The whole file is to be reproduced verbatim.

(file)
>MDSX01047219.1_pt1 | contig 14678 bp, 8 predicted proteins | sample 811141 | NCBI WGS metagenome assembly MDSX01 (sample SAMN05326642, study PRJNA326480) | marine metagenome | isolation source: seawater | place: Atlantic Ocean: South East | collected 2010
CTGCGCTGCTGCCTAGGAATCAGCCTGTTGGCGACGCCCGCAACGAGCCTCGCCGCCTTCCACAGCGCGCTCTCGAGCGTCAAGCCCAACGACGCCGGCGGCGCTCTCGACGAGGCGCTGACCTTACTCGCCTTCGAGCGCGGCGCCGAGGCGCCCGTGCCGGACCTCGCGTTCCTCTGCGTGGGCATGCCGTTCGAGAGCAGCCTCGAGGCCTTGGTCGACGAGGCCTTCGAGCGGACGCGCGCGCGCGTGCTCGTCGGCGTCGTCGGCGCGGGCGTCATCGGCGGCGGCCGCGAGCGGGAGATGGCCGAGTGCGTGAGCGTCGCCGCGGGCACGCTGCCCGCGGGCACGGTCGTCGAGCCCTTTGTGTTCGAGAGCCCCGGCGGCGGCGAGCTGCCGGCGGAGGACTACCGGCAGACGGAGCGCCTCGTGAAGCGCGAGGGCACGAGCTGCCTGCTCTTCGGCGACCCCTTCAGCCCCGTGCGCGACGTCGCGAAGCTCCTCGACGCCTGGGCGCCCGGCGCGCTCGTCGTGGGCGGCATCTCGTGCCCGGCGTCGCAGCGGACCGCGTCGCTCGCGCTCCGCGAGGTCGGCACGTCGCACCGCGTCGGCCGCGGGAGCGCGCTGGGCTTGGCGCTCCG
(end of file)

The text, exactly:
>MDSX01047219.1_pt1 | contig 14678 bp, 8 predicted proteins | sample 811141 | NCBI WGS metagenome assembly MDSX01 (sample SAMN05326642, study PRJNA326480) | marine metagenome | isolation source: seawater | place: Atlantic Ocean: South East | collected 2010
CTGCGCTGCTGCCTAGGAATCAGCCTGTTGGCGACGCCCGCAACGAGCCTCGCCGCCTTCCACAGCGCGCTCTCGAGCGTCAAGCCCAACGACGCCGGCGGCGCTCTCGACGAGGCGCTGACCTTACTCGCCTTCGAGCGCGGCGCCGAGGCGCCCGTGCCGGACCTCGCGTTCCTCTGCGTGGGCATGCCGTTCGAGAGCAGCCTCGAGGCCTTGGTCGACGAGGCCTTCGAGCGGACGCGCGCGCGCGTGCTCGTCGGCGTCGTCGGCGCGGGCGTCATCGGCGGCGGCCGCGAGCGGGAGATGGCCGAGTGCGTGAGCGTCGCCGCGGGCACGCTGCCCGCGGGCACGGTCGTCGAGCCCTTTGTGTTCGAGAGCCCCGGCGGCGGCGAGCTGCCGGCGGAGGACTACCGGCAGACGGAGCGCCTCGTGAAGCGCGAGGGCACGAGCTGCCTGCTCTTCGGCGACCCCTTCAGCCCCGTGCGCGACGTCGCGAAGCTCCTCGACGCCTGGGCGCCCGGCGCGCTCGTCGTGGGCGGCATCTCGTGCCCGGCGTCGCAGCGGACCGCGTCGCTCGCGCTCCGCGAGGTCGGCACGTCGCACCGCGTCGGCCGCGGGAGCGCGCTGGGCTTGGCGCTCCG